Posted on February 28, 2024

Jacob Rees-Mogg Says Decision to Strip Shamima Begum of UK Citizenship Is ‘Racist’ and ‘Wrong’

Mark Paul, Irish Times, February 26, 2024

The British government policy that was used to strip Shamima Begum of her UK citizenship is “fundamentally racist” and her citizenship should be restored, according to Tory MP Jacob Rees-Mogg.

Begum (24), who sneaked away from her London family to join the Islamic State terror group in Syria as a 15-year old in 2015, last week lost a court appeal against the UK government’s 2019 decision to strip her of citizenship. Her lawyers argue she was a victim of child-trafficking and have indicated she will appeal to the supreme court.

Rees-Mogg, a former cabinet member and standard bearer of the Tory right wing, said the decision by former home secretary Sajid Javid to strip her of her citizenship was “wrong and ought never to have been made”.

“This is not because Begum was groomed, trafficked and raped. These are serious considerations, and in all normal circumstances, a 15-year-old treated in such a barbarous way would not be held culpable for her actions,” he wrote in the Spectator magazine.

He said on both equality grounds and the fact she had been deprived of the right to a fair trial she should not have been stripped of UK citizenship.

Begum and two other school girls from east London sneaked to Syria via Turkey in February 2015 when Islamic State propaganda about the creation of a Muslim caliphate was at its height. Her two friends, Amira Abase and Kadiza Sultana, are both believed to have since died.

Begum, then aged 19, was discovered by a British journalist in a detention camp in northern Syria in 2019. Then pregnant with her third child by a Dutch-born jihadist, she said she wanted to return to Britain to have her baby – the first two had died as infants.

The British government refused and indicated it would strip her of citizenship, however. Javid said this was based on an intelligence services assessment that she posed a risk to the UK. He said the fact that her parents were from Bangladesh meant she could become a citizen of there instead, although the Bangladeshi government subsequently warned that she would not be admitted there.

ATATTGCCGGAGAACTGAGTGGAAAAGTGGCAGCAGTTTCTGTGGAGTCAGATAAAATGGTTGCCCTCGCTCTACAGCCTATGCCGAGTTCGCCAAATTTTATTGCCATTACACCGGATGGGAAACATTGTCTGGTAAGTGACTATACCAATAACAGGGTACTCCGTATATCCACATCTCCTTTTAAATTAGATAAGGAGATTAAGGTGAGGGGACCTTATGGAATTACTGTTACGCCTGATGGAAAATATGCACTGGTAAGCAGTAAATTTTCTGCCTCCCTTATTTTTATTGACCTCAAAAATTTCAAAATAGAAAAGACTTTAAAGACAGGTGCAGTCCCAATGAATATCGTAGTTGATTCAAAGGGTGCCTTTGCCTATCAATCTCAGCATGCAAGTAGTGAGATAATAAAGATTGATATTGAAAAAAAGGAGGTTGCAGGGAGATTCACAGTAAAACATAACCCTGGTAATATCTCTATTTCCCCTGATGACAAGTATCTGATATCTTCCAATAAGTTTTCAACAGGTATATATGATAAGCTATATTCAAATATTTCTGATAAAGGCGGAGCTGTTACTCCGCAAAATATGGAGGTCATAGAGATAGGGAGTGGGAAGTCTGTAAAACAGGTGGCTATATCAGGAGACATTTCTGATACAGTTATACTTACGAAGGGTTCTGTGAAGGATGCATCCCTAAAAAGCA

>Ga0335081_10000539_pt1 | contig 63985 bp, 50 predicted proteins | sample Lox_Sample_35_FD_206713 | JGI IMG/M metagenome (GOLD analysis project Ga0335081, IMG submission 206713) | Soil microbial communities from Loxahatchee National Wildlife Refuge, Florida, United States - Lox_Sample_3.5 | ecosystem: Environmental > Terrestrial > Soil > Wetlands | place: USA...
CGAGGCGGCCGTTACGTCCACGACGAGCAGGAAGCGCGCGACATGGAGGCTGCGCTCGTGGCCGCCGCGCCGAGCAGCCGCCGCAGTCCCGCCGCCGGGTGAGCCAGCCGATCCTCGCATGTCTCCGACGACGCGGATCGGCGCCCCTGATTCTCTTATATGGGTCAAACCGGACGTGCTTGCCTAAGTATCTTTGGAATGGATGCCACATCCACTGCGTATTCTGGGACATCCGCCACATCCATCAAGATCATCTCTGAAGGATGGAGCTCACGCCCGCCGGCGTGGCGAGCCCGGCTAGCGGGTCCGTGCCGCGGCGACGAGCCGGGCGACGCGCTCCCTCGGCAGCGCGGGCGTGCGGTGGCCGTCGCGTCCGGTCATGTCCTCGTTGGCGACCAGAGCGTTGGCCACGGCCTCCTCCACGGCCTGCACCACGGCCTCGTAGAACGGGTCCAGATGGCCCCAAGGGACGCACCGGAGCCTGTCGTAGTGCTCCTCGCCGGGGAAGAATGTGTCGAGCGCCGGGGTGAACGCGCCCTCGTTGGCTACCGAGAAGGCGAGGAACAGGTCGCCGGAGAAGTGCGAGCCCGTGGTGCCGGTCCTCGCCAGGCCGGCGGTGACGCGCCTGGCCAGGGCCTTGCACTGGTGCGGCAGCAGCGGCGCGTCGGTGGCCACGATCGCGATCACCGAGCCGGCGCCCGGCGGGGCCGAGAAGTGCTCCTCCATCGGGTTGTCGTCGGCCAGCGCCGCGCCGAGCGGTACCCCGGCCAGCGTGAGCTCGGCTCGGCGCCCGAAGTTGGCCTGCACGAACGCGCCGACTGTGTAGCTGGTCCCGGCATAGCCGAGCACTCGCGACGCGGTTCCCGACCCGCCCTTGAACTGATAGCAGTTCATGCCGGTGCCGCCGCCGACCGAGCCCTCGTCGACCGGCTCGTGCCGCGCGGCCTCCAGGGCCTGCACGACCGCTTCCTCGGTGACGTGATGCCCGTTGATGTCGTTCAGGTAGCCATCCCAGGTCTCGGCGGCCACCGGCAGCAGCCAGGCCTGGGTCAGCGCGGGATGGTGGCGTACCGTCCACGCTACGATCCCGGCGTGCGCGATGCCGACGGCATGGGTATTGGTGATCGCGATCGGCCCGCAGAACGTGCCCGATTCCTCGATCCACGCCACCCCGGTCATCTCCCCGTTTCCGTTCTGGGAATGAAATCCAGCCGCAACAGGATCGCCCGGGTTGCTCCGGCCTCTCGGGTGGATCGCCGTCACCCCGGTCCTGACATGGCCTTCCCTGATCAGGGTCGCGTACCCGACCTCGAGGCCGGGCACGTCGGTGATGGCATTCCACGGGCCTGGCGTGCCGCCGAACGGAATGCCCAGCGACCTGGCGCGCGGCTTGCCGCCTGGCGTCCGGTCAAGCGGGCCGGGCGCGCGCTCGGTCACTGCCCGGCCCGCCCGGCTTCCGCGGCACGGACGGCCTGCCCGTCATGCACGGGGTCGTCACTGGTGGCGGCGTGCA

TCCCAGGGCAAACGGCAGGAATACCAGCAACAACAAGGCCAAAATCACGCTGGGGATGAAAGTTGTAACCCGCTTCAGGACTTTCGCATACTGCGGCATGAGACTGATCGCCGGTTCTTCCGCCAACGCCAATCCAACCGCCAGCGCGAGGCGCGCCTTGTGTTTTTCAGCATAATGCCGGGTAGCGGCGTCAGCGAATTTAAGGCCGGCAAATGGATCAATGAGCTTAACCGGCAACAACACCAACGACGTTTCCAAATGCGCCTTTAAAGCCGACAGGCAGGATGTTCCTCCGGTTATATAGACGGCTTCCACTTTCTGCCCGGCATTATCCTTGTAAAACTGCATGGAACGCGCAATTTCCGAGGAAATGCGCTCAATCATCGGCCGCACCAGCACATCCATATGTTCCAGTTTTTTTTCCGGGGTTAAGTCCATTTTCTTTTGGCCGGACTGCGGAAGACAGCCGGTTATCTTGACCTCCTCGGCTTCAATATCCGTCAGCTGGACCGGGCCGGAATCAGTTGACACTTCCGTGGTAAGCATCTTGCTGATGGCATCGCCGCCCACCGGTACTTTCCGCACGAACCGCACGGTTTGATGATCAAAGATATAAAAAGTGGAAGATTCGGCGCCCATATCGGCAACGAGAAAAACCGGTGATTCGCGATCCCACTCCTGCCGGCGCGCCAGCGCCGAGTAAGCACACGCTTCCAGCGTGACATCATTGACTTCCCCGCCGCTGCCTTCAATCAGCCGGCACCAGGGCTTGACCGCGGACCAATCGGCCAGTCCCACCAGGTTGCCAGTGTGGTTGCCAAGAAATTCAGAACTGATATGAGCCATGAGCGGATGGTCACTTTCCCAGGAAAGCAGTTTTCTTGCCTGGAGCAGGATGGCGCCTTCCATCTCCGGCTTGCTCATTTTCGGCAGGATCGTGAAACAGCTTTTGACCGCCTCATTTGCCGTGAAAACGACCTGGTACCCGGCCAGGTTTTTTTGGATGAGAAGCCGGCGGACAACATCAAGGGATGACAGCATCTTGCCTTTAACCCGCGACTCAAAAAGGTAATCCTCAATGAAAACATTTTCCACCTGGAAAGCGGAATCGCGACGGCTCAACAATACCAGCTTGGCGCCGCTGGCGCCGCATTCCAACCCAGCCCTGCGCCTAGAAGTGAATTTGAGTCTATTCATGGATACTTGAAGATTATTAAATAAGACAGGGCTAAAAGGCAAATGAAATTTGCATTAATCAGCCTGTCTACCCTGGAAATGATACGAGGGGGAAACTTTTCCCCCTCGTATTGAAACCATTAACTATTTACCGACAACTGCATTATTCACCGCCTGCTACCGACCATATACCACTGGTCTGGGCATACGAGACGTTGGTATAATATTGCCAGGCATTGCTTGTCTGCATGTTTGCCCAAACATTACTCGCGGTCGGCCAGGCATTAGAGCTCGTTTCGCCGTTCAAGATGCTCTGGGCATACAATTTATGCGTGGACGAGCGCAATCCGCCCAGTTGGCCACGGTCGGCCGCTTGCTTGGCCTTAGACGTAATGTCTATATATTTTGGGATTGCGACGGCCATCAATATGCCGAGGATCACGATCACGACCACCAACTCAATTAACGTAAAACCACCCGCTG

Begum, whose third baby also died in infancy, has denounced Islamic State, also known as Isis, but has lost a series of legal battles to return to the UK. In 2023, she lost an appeal to the Special Immigration Appeals Commission against the decision to strip her of UK citizenship. Last week, the court of appeal backed the legality of commission’s ruling.

Rees-Mogg said the fact that her parents were Bangladeshi, giving her potential citizenship there, had created grounds for stripping her UK rights that would not be available to wield against other UK citizens. He said this created “two classes of Britons” – those with the right of citizenship in another country who could as a result have their Britishness stripped away, and those who didn’t.

“This is a fundamentally racist policy as it denies the absolute Britishness of all those who are either recent immigrants themselves or their children,” said the MP.

He also said Begum deserved the right to a fair trial in Britain, and should not have that right taken away by a government administrative decision.

Begum’s lawyers said last week they would “not stop fighting until she gets justice and until she is safely home”. If a supreme court appeal fails, her legal team could appeal to the European Court of Human Rights.